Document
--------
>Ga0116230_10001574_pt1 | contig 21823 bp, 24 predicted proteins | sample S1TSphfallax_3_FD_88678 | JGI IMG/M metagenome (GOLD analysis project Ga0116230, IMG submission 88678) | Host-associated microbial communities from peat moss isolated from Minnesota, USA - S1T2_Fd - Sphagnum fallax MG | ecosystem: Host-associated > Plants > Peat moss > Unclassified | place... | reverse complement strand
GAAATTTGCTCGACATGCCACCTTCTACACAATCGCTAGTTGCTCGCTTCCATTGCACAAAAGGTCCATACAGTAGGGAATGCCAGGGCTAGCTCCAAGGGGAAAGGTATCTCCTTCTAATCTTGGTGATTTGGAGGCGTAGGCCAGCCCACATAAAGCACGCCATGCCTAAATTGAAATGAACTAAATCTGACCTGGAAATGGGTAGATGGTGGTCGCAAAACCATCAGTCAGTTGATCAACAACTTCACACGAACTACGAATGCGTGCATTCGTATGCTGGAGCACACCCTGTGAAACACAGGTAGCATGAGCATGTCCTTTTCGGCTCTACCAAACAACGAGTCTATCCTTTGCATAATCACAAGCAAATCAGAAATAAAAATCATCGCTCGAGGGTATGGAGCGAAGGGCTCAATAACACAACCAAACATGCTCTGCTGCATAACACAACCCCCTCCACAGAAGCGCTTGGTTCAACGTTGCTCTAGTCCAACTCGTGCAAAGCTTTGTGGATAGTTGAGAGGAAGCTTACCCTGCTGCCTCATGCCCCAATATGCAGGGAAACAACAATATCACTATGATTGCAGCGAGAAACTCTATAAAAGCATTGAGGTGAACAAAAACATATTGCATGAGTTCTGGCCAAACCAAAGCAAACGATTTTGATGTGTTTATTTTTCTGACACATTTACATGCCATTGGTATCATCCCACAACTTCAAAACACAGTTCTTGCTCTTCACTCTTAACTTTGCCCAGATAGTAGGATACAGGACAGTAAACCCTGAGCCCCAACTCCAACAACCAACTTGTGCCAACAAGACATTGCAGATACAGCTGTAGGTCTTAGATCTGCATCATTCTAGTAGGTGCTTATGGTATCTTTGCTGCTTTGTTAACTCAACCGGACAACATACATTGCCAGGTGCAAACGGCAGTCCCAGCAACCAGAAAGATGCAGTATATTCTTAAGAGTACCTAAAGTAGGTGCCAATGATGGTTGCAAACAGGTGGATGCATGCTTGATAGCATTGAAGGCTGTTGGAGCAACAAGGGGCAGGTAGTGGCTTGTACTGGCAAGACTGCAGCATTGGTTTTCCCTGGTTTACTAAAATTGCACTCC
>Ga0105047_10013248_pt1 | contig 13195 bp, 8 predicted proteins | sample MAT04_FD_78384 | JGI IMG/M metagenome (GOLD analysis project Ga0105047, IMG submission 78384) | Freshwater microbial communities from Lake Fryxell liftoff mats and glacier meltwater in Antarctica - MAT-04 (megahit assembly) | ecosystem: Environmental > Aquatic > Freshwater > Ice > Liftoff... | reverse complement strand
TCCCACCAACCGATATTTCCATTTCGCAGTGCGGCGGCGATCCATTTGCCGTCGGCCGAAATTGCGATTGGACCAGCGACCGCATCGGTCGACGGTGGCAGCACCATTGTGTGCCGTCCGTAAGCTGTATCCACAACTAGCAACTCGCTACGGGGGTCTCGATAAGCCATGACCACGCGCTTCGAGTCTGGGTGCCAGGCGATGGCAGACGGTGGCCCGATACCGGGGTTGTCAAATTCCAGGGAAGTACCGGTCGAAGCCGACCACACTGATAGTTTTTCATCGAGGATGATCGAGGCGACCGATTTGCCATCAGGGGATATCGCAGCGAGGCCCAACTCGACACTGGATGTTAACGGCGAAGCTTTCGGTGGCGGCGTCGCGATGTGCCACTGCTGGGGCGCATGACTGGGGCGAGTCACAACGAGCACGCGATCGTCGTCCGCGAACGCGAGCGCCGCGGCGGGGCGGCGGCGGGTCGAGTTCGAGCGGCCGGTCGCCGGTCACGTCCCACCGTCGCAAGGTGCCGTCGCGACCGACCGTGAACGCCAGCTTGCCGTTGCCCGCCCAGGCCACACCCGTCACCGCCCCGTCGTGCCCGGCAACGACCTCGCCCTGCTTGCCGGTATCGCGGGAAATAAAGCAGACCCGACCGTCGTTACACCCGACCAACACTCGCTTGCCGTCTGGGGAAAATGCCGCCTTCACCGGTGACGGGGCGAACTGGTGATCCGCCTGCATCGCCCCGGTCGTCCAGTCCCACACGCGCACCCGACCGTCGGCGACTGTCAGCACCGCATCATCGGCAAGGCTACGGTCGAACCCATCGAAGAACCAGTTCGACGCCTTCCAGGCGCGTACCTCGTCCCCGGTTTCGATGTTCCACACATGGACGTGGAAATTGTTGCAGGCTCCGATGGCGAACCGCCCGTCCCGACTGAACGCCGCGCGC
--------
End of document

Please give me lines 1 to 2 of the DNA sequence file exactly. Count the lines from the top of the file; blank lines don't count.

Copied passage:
>Ga0116230_10001574_pt1 | contig 21823 bp, 24 predicted proteins | sample S1TSphfallax_3_FD_88678 | JGI IMG/M metagenome (GOLD analysis project Ga0116230, IMG submission 88678) | Host-associated microbial communities from peat moss isolated from Minnesota, USA - S1T2_Fd - Sphagnum fallax MG | ecosystem: Host-associated > Plants > Peat moss > Unclassified | place... | reverse complement strand
GAAATTTGCTCGACATGCCACCTTCTACACAATCGCTAGTTGCTCGCTTCCATTGCACAAAAGGTCCATACAGTAGGGAATGCCAGGGCTAGCTCCAAGGGGAAAGGTATCTCCTTCTAATCTTGGTGATTTGGAGGCGTAGGCCAGCCCACATAAAGCACGCCATGCCTAAATTGAAATGAACTAAATCTGACCTGGAAATGGGTAGATGGTGGTCGCAAAACCATCAGTCAGTTGATCAACAACTTCACACGAACTACGAATGCGTGCATTCGTATGCTGGAGCACACCCTGTGAAACACAGGTAGCATGAGCATGTCCTTTTCGGCTCTACCAAACAACGAGTCTATCCTTTGCATAATCACAAGCAAATCAGAAATAAAAATCATCGCTCGAGGGTATGGAGCGAAGGGCTCAATAACACAACCAAACATGCTCTGCTGCATAACACAACCCCCTCCACAGAAGCGCTTGGTTCAACGTTGCTCTAGTCCAACTCGTGCAAAGCTTTGTGGATAGTTGAGAGGAAGCTTACCCTGCTGCCTCATGCCCCAATATGCAGGGAAACAACAATATCACTATGATTGCAGCGAGAAACTCTATAAAAGCATTGAGGTGAACAAAAACATATTGCATGAGTTCTGGCCAAACCAAAGCAAACGATTTTGATGTGTTTATTTTTCTGACACATTTACATGCCATTGGTATCATCCCACAACTTCAAAACACAGTTCTTGCTCTTCACTCTTAACTTTGCCCAGATAGTAGGATACAGGACAGTAAACCCTGAGCCCCAACTCCAACAACCAACTTGTGCCAACAAGACATTGCAGATACAGCTGTAGGTCTTAGATCTGCATCATTCTAGTAGGTGCTTATGGTATCTTTGCTGCTTTGTTAACTCAACCGGACAACATACATTGCCAGGTGCAAACGGCAGTCCCAGCAACCAGAAAGATGCAGTATATTCTTAAGAGTACCTAAAGTAGGTGCCAATGATGGTTGCAAACAGGTGGATGCATGCTTGATAGCATTGAAGGCTGTTGGAGCAACAAGGGGCAGGTAGTGGCTTGTACTGGCAAGACTGCAGCATTGGTTTTCCCTGGTTTACTAAAATTGCACTCC